Dmitrii E. Makarov

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Experiments have shown that the folding rate constants of two dozen structurally unrelated, small, single-domain proteins can be expressed in terms of one quantity (the contact order) that depends exclusively on the topology of the folded state. Such dependence is unique in chemical kinetics. Here we investigate its physical origin and derive the(More)
Most small, single-domain proteins fold with the uncomplicated, single-exponential kinetics expected for diffusion on a smooth energy landscape. Despite this energetic smoothness, the folding rates of these two-state proteins span a remarkable million-fold range. Here, we review the evidence in favor of a simple, mechanistic description, the topomer search(More)
Single-molecule experiments in which proteins are unfolded by applying mechanical stretching forces generally force unfolding to proceed along a reaction coordinate that is different from that in chemical or thermal denaturation. Here we simulate the mechanical unfolding and refolding of a minimalist off-lattice model of the protein ubiquitin to explore in(More)
Spider capture silk is a natural material that outperforms almost any synthetic material in its combination of strength and elasticity. The structure of this remarkable material is still largely unknown, because spider-silk proteins have not been crystallized. Capture silk is the sticky spiral in the webs of orb-weaving spiders. Here we are investigating(More)
Motivated by the recent experimental atomic force microscopy (AFM) measurements of the mechanical unfolding of proteins pulled in different directions [D. J. Brockwell et al., Nat. Struct. Biol. 10, 731 (2003); M. Carrion-Vazquez et al., ibid 10, 738 (2003)] we have computed the unfolding free energy profiles for the ubiquitin domain when it is stretched(More)
Although recent spectroscopic studies of chemically denatured proteins hint at significant nonrandom residual structure, the results of extensive small angle X-ray scattering studies suggest random coil behavior, calling for a coherent understanding of these seemingly contradicting observations. Here, we report the results of a Monte Carlo study of the(More)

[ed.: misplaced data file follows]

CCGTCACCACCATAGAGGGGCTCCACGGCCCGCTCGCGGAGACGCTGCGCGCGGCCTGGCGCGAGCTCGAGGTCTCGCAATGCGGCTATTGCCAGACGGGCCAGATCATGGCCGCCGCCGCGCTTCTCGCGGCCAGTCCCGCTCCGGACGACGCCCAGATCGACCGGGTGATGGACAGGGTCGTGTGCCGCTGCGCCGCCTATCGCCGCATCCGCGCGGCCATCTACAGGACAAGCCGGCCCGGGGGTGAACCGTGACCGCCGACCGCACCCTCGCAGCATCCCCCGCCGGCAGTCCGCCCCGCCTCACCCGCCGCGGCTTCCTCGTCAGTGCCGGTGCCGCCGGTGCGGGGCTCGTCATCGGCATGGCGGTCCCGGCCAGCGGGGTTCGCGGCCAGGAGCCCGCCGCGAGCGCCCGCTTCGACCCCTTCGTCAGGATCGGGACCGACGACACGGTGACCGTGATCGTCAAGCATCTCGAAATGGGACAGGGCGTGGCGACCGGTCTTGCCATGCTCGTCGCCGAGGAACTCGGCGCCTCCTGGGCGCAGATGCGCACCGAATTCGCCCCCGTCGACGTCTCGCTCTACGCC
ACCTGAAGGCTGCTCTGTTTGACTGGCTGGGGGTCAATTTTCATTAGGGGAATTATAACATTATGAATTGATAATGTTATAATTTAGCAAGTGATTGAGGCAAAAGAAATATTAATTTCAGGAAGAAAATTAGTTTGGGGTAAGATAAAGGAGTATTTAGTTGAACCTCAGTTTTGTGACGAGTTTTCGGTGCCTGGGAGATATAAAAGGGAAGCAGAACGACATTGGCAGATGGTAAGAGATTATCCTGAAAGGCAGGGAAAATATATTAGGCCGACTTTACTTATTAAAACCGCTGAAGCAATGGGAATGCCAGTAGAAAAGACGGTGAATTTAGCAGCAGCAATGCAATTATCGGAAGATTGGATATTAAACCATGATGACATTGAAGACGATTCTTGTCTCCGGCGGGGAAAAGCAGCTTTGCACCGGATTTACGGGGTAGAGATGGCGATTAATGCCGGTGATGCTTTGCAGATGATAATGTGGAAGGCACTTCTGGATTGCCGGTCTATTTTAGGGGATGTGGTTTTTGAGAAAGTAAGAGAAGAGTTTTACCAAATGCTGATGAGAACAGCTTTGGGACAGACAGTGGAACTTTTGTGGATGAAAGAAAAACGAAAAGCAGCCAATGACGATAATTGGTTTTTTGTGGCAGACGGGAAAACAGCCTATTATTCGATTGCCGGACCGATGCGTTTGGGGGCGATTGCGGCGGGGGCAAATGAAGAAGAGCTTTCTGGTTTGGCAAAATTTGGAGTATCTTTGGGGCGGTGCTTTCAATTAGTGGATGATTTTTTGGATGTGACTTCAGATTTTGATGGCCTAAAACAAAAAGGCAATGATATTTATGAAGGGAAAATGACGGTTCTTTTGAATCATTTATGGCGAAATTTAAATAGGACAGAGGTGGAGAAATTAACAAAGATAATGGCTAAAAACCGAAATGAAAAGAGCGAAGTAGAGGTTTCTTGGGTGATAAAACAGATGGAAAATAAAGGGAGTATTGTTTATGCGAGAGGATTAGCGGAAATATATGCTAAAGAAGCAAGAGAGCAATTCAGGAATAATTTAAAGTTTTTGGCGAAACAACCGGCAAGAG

A method to denoise single-molecule fluorescence resonance energy (smFRET) trajectories using wavelet detail thresholding and Bayesian inference is presented. Bayesian methods are developed to identify fluorophore photoblinks in the time trajectories. Simulated data are used to quantify the improvement in static and dynamic data analysis. Application of the(More)
In recent years, elastic network models (ENM) have been widely used to describe low-frequency collective motions in proteins. These models are often validated and calibrated by fitting mean-square atomic displacements estimated from x-ray crystallography (B-factors). We show that a proper calibration procedure must account for the rigid-body motion and(More)
We have used kinetic Monte Carlo simulations to study the kinetics of unfolding of cross-linked polymer chains under mechanical loading. As the ends of a chain are pulled apart, the force transmitted by each cross-link increases until it ruptures. The stochastic cross-link rupture process is assumed to be governed by first order kinetics with a rate that(More)
Do highly denatured proteins adopt random coil configurations? Here, we address this question by measuring residue-to-residue separations across the denatured FynSH3 domain. Using single-molecule Forster resonance energy transfer techniques, we have collected transfer efficiency probability distributions for dye-labeled, denatured protein. Applying maximum(More)